adjective, like·li·er, like·li·est.

  1. probably or apparently destined (usually followed by an infinitive): something not likely to happen.
  2. seeming like truth, fact, or certainty; reasonably to be believed or expected; believable: a likely story.
  3. seeming to fulfill requirements or expectations; apparently suitable: a likely place for a restaurant.
  4. showing promise of achievement or excellence; promising: a fine, likely young man.


  1. probably: We will likely stay home this evening.


  1. (usually foll by an infinitive) tending or inclined; aptlikely to rain
  2. probablea likely result
  3. believable or feasible; plausible
  4. appropriate for a purpose or activity
  5. having good possibilities of successa likely candidate
  6. dialect, mainly US attractive, agreeable, or enjoyableher likely ways won her many friends


  1. probably or presumably
  2. as likely as not very probably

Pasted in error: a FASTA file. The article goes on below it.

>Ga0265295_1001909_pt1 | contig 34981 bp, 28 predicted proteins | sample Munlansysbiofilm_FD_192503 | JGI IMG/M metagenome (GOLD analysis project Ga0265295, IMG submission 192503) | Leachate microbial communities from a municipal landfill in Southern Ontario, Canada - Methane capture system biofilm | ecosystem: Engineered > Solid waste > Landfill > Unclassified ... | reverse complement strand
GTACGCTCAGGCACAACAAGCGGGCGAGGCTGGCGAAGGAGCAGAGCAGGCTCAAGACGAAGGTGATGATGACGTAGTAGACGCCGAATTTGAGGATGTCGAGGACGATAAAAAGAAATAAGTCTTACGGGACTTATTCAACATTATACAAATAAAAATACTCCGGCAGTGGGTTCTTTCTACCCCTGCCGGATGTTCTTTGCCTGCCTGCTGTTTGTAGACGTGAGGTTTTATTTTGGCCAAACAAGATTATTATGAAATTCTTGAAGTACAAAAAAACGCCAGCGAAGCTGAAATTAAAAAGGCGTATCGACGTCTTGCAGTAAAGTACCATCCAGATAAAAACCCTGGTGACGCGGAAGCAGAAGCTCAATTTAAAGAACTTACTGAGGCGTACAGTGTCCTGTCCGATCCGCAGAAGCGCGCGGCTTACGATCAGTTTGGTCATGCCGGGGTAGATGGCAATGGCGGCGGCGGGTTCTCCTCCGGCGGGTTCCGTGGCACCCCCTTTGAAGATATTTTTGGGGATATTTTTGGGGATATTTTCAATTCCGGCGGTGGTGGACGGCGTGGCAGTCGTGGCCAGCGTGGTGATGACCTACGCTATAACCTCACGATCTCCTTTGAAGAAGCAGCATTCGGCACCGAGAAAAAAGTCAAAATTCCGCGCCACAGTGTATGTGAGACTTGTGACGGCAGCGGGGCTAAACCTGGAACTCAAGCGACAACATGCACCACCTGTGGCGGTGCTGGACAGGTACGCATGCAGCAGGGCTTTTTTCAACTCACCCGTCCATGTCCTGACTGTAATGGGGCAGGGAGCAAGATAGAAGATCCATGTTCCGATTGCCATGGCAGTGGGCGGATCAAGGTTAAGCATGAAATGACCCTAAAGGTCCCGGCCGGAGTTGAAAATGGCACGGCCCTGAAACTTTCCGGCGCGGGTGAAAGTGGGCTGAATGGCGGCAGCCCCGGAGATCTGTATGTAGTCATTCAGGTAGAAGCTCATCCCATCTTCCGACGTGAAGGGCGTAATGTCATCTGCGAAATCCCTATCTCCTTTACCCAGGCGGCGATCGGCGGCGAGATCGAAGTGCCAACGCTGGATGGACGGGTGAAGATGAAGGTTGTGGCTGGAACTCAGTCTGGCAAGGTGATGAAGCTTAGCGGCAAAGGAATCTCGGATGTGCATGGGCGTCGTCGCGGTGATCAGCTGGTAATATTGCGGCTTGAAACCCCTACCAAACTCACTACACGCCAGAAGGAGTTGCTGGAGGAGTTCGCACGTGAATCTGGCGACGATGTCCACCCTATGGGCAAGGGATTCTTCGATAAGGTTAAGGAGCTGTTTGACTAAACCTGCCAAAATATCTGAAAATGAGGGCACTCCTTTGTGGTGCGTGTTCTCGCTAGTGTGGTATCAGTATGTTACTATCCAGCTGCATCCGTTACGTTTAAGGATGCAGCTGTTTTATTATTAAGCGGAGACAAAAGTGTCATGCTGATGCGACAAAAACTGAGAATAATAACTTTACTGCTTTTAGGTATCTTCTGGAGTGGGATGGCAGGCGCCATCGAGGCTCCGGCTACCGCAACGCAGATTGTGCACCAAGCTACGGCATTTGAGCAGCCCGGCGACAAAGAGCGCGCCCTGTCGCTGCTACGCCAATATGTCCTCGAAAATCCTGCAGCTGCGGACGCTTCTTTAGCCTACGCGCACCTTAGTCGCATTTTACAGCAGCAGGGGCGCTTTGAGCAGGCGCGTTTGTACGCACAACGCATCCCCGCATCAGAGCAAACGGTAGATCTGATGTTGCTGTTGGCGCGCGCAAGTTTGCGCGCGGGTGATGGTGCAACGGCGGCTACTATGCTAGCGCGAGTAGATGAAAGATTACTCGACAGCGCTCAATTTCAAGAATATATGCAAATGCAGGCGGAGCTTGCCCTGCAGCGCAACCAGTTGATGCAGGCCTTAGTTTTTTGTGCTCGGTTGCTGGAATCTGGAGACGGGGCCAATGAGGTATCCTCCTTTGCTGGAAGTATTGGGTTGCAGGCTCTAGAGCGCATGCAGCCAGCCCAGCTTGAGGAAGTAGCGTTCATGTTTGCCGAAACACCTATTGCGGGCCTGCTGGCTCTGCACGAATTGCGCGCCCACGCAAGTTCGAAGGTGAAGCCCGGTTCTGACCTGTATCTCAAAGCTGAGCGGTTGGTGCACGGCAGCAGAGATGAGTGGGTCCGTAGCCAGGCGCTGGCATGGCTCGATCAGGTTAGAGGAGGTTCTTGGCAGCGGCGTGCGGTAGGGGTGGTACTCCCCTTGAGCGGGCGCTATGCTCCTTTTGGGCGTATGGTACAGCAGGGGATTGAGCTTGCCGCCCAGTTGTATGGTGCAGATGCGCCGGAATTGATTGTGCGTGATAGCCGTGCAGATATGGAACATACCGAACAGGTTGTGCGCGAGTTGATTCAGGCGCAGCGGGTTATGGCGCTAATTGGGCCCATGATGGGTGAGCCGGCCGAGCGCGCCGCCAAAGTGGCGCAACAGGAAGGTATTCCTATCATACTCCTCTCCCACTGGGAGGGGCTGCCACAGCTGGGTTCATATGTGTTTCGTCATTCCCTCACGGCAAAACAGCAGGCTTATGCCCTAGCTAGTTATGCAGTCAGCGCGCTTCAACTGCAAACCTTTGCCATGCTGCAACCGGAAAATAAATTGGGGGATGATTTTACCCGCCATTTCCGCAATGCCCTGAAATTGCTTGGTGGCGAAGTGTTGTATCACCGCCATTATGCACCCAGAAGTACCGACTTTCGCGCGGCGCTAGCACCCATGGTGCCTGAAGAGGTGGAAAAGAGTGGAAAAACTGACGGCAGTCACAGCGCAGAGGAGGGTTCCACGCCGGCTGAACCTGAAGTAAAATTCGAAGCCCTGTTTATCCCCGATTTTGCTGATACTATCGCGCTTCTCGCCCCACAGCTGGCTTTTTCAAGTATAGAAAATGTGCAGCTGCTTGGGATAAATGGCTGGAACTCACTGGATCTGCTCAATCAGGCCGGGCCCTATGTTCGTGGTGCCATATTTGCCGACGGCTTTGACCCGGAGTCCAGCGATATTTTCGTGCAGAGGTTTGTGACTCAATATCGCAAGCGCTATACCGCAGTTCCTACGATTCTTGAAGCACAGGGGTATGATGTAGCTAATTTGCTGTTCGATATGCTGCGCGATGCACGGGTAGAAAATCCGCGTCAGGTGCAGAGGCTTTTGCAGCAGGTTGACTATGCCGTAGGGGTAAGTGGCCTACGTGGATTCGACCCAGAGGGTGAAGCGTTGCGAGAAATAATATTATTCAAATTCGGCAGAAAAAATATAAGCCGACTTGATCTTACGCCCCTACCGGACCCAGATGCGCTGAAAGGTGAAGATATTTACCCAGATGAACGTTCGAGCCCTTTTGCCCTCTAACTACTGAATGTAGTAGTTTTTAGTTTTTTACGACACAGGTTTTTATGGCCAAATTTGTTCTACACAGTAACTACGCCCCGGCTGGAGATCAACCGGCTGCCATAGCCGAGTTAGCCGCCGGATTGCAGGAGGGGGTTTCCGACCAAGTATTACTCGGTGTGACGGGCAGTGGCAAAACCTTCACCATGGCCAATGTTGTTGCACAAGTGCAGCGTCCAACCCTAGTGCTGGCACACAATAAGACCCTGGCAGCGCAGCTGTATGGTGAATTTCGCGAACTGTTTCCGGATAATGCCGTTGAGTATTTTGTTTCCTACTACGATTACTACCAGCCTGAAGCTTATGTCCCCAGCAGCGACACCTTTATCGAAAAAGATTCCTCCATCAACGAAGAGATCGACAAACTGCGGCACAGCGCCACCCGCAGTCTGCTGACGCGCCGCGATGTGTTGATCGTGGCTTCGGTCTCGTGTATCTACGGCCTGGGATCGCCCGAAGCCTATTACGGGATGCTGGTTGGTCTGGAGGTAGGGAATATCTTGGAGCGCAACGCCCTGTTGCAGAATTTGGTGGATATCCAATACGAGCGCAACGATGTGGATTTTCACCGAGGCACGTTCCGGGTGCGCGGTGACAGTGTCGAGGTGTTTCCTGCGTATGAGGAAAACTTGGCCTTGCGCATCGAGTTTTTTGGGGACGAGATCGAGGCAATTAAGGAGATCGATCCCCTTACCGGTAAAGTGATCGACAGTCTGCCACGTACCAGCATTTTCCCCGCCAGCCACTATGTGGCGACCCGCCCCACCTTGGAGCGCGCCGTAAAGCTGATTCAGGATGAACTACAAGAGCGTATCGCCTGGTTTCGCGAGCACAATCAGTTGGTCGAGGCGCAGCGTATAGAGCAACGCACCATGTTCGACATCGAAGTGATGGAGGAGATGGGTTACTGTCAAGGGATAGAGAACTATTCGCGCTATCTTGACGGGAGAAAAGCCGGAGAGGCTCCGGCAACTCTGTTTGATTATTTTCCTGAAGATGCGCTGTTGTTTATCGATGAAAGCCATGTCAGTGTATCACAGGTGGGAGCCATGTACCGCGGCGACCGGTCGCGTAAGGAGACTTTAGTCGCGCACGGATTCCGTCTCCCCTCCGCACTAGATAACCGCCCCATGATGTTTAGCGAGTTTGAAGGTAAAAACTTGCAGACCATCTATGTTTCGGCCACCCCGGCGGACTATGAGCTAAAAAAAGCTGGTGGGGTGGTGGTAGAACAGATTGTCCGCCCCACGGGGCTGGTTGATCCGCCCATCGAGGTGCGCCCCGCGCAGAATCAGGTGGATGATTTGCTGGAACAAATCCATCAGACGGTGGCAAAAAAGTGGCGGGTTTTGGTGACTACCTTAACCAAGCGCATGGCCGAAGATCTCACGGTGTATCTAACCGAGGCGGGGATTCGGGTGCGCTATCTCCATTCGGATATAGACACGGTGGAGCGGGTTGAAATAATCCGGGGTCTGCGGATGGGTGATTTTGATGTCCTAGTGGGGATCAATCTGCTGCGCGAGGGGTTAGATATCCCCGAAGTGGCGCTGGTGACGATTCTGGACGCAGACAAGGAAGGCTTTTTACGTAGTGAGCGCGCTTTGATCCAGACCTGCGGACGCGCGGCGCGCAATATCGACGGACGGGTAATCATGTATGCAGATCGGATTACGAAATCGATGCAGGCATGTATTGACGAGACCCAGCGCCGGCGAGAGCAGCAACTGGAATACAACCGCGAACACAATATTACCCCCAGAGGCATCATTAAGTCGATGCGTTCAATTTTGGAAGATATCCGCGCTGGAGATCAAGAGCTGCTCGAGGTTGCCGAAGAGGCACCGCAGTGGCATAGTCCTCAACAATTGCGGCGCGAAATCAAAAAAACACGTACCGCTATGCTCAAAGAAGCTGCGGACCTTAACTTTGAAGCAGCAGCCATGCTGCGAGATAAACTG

adj.c.1300, perhaps from Old Norse likligr “likely,” from likr “like” (see like (adj.)). Old English had cognate geliclic. Meaning “having the appearance of being strong and capable” is from mid-15c., though now mostly confined to American English; according to OED this sense is perhaps influenced by like (v.). Sense of “good-looking” is from late 15c. Meaning “probably” is attested from late 14c., now principally in American English. LIKELY. That may be liked; that may please; handsome. In the United States, as a colloquial term, respectable; worthy of esteem; sensible.–Worcester. [Bartlett] As an adverb, late 14c., from the adjective.

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